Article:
Attempts to clinch a deal on the 10-year-old Doha talks fell apart in April, prompting World Trade Organization chief Pascal Lamy to suggest member countries lower their sights and aim instead for a less ambitious trade liberalisation package.
The idea was to shoot for a "mini-Doha" deal at a ministerial meeting in December, pulling together the less contentious pieces of the main negotiations and cementing them into a package that would be definite proof of progress.
But there remains no agreement on what should be in it, and between them the 153 WTO members have proposed including almost everything from the main talks, officials say.
"From my perspective it does not appear to be coming together," David Shark, U.S. Deputy Permanent Representative to the WTO, told a conference at the Graduate Institute of Geneva.
"It seems unlikely that we are going to have one by December, but it would be good if we could," agreed Chinese trade official Zhu Haitao, who said his comments were his personal views and not China's official position.
"This would be the easiest thing we could do at the moment," said Zhu. "We would be telling the world that the Doha deal is still alive. There needs to be a process in parallel to discuss what we should do after December, which is not taking place at the moment."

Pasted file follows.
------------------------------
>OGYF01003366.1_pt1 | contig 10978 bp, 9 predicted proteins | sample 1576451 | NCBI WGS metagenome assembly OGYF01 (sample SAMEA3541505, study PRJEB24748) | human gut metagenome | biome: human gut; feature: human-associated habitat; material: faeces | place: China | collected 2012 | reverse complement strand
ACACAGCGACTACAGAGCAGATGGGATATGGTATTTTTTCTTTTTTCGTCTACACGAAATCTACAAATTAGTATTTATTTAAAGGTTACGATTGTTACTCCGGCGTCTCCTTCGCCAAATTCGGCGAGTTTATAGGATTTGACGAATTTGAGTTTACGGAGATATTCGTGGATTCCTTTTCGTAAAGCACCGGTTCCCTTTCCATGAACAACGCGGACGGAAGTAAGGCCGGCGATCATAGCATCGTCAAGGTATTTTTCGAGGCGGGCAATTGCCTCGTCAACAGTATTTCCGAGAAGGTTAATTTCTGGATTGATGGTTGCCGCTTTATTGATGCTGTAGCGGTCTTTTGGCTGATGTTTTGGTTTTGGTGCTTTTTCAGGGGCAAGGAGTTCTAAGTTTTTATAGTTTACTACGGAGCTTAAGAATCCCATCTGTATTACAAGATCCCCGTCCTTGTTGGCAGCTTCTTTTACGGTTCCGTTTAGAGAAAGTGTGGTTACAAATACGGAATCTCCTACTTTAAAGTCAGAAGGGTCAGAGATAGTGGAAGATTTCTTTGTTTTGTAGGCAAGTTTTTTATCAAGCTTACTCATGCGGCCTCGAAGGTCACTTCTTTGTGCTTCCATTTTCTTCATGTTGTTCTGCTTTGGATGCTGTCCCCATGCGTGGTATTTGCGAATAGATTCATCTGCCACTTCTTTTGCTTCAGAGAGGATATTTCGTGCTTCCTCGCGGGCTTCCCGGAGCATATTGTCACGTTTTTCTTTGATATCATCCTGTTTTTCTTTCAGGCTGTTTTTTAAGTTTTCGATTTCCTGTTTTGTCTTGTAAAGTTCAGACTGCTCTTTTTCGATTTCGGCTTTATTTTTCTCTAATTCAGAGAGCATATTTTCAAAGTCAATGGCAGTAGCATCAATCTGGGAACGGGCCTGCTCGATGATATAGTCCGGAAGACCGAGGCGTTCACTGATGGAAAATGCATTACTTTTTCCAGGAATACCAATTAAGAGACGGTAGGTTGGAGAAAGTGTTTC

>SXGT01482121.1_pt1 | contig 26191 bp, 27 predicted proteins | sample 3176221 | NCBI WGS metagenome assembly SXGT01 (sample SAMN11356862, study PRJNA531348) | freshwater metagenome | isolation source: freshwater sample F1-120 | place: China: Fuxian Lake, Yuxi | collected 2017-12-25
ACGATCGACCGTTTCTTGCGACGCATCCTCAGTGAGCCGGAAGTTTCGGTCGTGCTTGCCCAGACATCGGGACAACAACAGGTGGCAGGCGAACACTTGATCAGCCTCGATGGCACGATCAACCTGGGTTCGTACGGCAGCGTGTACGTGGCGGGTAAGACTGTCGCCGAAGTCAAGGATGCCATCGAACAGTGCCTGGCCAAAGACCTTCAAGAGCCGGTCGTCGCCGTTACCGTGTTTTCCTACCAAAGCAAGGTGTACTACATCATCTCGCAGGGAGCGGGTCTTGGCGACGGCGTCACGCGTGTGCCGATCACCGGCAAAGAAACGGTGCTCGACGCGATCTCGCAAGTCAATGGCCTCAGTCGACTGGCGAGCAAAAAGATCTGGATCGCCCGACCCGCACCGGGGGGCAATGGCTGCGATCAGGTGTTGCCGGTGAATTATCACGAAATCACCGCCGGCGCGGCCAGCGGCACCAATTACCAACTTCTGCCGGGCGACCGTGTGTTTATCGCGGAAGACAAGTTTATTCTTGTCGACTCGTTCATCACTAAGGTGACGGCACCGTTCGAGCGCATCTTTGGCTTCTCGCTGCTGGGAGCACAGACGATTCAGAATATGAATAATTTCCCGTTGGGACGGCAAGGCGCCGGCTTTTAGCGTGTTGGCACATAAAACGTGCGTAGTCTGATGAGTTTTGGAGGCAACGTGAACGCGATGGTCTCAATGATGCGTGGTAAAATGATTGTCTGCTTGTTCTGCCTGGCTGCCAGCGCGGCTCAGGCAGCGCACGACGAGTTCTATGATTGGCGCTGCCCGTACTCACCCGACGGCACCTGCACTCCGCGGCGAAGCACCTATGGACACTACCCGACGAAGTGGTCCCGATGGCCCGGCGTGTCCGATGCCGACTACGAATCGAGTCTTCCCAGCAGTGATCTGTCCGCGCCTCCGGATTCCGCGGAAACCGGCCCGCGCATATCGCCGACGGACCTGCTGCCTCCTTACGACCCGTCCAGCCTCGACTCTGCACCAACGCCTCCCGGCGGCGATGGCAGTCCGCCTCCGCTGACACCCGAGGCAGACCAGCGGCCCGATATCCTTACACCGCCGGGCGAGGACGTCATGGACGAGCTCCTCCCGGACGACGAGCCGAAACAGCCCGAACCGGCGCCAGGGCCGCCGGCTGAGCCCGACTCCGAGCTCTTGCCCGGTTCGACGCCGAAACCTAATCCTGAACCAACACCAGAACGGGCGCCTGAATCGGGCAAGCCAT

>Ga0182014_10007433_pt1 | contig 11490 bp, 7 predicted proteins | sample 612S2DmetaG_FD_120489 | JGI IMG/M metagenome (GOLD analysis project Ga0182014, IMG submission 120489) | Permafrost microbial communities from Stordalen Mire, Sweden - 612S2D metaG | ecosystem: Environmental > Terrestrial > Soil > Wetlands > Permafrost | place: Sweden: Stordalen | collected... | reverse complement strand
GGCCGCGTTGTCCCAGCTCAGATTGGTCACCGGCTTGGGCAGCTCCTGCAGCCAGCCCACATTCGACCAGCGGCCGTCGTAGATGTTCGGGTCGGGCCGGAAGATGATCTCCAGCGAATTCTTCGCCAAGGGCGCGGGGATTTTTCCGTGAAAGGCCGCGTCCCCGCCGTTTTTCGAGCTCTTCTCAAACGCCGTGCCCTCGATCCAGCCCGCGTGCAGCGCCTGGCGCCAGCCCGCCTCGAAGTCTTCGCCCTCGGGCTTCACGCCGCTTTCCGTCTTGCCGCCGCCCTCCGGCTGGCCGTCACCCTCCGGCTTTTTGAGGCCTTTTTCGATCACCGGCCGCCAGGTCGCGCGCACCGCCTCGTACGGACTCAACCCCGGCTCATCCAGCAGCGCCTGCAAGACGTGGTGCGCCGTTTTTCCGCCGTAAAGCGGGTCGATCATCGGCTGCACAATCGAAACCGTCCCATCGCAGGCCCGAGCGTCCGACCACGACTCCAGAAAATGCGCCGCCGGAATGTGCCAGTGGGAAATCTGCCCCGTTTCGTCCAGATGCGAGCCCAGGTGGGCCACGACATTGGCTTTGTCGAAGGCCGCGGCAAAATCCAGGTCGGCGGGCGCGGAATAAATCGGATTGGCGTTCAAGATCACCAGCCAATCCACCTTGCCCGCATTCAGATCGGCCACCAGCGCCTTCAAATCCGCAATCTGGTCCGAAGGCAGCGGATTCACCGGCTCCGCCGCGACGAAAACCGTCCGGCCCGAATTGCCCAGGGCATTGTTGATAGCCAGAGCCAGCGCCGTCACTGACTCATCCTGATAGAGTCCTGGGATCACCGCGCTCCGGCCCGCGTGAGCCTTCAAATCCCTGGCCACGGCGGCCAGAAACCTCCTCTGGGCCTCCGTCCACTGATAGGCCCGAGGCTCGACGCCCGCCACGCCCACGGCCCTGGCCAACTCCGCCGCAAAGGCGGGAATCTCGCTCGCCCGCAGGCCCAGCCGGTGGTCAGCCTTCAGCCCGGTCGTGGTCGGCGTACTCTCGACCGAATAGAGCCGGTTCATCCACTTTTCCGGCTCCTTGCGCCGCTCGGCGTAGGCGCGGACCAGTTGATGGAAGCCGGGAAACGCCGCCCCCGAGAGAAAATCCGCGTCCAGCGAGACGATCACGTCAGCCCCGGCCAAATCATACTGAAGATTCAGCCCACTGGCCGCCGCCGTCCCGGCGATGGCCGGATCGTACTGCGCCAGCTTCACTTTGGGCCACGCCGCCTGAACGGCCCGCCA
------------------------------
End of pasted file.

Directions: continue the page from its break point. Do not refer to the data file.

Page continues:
Some trade experts say Doha has foundered because of a lack of political will. Last week former U.S. Trade Representative Robert Zoellick tried to dispel the defeatism by saying the deal could be revived with a hefty shunt from Washington, where his unwanted advice got short shrift.
Hopes of such last-minute salvation were unrealistic, said South Africa's trade negotiator Faizel Ismail.
"There are still some who believe that contrary to all expectations there may be a political miracle. In my view this is not a plausible scenario," he told the Geneva Graduate Institute audience.
A scenario with a lot more U.S. support was to "stop and reboot" the Doha negotiations, he said.
Despite the deadlock in Geneva, nobody wants to be seen to be the first to give up on the talks.
"When we come to the ministerial at the end of the year, I can confidently predict that members will not declare that it's dead," Shark said.
That could mean talks dragging on for several more years, said Zhu, partly because of U.S. political hesitancy about engaging in talks and partly because of a need to work out a new dynamic between industrial and emerging economies.
"Obviously 2012 is not the right year. 2013 is not very likely either. 2014 will be another cycle of (U.S.) elections. 2015 might have a slight chance. I don't know if we'll have to wait until 2015 for this round to conclude. That's an open question," Zhu said.
Shark agreed a full deal on Doha was still a long way off.
"Sometimes you hear that we're 80 per cent of the way there. But none of the measurements mean a lot. It's human nature -- you save the hardest part for last," he said.
"We don't even agree amongst ourselves what is the negotiating agenda."